One of the biggest questions I came away from the JFK movie with was why Oliver Stone chose to make some of the conspiracy theories seem so explicitly clear. By the end of the movie, it seemed that the main character and the film were arguing for the government to reveal of the truth as to the details of the JFK assassination, as well as any other secrets that may be held from the American public. He does not seem to claim to know exactly how any of it happened or who did what, nor does he seem to make that the central focus of his closing monologue. However, he IS sure of the fact that a conspiracy took place, and he demands the truth. So, if the main theme of the film is the quest for the truth, which cannot be abandoned, why did the director feed us such an explicit idea of what really happened, with the inter-government coop? With the government “Agent X” who details the corruption and secrecy of the different military agencies? This seems to give his audience another speculatory take on the situation, and yet portrays this take as the truth, which we should believe as viewers. This seems to go against Stone’s final argument and parting declaration, that we should settle for nothing less than the truth and the documents to prove it from the mouth of the government itself. Perhaps Stone desired for this speculatory conspiracy theory to seem real enough to spark action in his viewers?
There are several recurring and important themes portrayed in The Battle of Algiers, undoubtedly meant to expose the truth behind unstable areas of the word and the violence that comes with them. In several different scenes racism is flaunted, although this could just have been the reality of the time period and not commentary on the situation. However, innocents taking the blame and the backlash for acts of violence is a theme that is showed several different times within the film. This is a sign of the realism of the film, as it shows the injustice of violence and the tendency of people to let anger cloud their judgement and hurt those who are innocent. The “Arabs”, no matter who they are, are assumed to be up to no good or responsible for whatever has happened every time. This is seen when Ali is tripped up at the beginning of the movie(although he actually was a criminal being chased in that instance), when an attack on a police officer is blamed on an innocent old man by accusing French people on the rooftops, and when a child is attacked after the bombing of the horse races. The racism that leads up to these unjust acts of accusation is undeniable, and seems to have been included purposefully by the director to show how quickly blind tensions can escalate.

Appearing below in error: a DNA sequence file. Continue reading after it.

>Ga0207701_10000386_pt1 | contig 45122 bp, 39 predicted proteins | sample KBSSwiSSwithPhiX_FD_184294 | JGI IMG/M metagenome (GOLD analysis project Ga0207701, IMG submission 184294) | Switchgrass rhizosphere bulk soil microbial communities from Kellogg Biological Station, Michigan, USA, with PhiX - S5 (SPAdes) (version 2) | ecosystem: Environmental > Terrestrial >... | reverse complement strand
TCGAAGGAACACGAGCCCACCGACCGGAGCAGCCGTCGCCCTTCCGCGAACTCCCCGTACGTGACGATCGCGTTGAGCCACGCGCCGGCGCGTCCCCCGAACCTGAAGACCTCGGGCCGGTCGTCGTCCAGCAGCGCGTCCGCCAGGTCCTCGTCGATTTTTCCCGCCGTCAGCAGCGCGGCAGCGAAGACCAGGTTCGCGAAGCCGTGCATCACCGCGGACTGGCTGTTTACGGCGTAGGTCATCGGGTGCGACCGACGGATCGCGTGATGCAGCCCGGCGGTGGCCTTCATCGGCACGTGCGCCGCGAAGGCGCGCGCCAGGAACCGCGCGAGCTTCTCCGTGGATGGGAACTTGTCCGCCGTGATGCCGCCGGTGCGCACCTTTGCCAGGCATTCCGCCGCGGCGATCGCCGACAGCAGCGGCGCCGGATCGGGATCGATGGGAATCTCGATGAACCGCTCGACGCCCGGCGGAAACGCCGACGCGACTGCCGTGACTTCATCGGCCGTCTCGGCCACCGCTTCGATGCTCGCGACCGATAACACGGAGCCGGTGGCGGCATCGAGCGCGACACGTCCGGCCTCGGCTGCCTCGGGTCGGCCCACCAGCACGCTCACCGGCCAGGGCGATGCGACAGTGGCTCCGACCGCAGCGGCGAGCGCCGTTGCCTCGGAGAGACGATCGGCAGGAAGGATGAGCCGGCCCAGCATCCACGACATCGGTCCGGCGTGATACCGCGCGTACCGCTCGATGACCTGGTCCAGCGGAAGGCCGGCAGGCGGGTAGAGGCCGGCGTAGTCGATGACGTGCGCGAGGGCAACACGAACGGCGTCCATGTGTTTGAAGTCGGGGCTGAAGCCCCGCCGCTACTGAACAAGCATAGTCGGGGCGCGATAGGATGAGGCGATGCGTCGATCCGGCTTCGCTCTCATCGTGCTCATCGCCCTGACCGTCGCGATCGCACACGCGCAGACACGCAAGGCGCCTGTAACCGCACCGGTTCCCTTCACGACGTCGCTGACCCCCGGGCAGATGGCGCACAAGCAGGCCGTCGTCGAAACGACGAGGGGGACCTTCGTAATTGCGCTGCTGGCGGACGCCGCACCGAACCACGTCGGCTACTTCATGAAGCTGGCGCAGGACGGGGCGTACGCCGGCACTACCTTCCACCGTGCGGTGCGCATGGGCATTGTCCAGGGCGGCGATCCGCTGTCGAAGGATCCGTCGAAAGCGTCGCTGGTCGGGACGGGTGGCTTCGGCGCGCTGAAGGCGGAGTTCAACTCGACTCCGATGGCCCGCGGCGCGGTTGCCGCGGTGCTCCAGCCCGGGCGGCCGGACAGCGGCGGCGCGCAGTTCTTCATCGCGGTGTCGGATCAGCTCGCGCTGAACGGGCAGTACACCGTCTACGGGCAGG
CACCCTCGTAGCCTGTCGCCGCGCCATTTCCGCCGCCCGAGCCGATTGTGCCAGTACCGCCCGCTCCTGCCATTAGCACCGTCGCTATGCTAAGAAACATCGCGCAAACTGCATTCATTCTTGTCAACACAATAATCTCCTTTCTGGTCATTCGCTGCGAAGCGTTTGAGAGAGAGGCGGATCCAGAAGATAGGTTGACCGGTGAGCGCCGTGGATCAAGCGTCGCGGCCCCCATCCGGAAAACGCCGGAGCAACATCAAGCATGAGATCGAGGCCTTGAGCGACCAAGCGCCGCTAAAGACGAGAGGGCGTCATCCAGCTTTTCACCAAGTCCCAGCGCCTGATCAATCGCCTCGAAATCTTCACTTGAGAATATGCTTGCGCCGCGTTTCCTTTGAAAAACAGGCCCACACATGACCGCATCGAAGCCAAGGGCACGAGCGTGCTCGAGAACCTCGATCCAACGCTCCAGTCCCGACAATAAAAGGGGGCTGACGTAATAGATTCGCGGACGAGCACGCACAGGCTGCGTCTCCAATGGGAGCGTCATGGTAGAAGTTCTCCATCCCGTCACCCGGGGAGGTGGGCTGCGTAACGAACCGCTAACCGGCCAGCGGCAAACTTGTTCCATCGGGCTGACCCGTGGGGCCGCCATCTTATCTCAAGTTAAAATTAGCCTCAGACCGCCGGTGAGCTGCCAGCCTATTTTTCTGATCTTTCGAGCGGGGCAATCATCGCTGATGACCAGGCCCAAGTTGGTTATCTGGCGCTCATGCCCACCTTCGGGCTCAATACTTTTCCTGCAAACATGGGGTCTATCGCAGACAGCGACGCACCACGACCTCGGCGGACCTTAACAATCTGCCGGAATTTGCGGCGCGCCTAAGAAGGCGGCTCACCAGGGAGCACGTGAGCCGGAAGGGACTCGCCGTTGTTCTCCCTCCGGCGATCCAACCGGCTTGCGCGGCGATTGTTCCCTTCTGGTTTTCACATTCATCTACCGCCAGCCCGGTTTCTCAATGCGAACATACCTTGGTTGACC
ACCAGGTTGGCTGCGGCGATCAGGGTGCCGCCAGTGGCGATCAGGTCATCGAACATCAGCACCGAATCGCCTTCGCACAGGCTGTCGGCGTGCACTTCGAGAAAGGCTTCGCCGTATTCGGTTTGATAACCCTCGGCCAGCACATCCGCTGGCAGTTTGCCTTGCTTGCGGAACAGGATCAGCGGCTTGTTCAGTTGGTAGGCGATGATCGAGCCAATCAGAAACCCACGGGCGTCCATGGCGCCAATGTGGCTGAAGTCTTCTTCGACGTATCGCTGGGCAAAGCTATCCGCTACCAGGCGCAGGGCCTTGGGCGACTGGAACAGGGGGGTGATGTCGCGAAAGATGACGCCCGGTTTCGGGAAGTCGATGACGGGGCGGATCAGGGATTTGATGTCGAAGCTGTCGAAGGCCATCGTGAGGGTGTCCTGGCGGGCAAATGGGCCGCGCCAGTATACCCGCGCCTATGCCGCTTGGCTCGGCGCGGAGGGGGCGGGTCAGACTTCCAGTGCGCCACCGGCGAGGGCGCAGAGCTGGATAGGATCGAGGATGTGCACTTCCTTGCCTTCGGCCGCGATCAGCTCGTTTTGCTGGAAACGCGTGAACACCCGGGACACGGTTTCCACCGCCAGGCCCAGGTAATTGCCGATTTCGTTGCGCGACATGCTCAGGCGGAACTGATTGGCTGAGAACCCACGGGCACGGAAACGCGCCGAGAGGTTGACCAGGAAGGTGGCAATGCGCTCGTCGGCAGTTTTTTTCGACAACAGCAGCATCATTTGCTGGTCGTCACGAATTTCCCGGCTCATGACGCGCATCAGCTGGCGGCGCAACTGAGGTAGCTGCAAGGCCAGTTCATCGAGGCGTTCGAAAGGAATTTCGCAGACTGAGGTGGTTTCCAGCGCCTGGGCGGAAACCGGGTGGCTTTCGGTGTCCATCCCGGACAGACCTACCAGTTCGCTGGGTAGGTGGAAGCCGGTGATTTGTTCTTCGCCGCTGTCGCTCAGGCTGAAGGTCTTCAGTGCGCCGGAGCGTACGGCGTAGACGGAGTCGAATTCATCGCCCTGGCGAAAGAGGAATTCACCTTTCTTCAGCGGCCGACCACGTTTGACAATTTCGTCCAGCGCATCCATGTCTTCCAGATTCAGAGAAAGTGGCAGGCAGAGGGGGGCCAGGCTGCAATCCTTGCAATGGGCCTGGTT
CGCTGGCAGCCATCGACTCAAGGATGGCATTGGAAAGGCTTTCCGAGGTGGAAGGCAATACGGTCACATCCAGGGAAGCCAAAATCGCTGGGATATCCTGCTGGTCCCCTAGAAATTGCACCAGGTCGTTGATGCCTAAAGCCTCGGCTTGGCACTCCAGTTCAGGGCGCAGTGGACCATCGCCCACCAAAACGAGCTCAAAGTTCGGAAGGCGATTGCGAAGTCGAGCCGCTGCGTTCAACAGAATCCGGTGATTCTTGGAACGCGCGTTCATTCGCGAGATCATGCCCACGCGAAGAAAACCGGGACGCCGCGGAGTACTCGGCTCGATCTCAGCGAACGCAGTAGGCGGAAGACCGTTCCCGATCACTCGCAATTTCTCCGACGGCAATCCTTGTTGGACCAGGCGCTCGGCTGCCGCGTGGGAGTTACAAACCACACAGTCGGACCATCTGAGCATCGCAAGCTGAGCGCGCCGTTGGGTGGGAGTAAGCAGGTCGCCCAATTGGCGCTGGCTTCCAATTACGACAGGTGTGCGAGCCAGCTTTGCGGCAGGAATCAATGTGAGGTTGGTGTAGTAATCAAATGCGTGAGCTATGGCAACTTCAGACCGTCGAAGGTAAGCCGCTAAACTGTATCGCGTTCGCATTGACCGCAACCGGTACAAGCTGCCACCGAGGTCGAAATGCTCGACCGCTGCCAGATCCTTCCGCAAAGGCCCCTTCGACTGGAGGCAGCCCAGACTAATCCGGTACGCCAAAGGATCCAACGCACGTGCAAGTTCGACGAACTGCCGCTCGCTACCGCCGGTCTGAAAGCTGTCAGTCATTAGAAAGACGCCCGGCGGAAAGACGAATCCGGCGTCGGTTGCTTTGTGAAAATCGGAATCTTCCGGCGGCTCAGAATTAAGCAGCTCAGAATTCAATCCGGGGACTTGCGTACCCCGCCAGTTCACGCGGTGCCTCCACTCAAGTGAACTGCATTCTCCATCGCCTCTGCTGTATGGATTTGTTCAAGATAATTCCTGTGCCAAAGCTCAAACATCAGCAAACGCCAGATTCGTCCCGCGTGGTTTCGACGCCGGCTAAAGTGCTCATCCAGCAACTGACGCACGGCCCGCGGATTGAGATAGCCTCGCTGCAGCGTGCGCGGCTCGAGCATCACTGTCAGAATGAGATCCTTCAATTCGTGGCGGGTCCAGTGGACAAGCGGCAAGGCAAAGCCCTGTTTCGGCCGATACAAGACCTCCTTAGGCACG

In Children of Men , the idea of human rights are often called into question, perhaps most noticeably with the illegal immigrants. Not only were citizens encouraged to live in a state of suspicion and mistrust of possible immigrants around them, illegal immigrants that were caught were also caged, sometimes tortured, and then deported. I believe that the film makes a powerful statement by comparing illegal immigrant prisons to what seem like prisoner of war camps, and in this way calls into question our own modern day real approaches towards illegal immigrants. I believe that the film cautions against a future in which we may forget the basic humanity and human rights of illegal immigrants in our real-life quest to protect our borders. I also believe that this is another example of dark realism within the movie.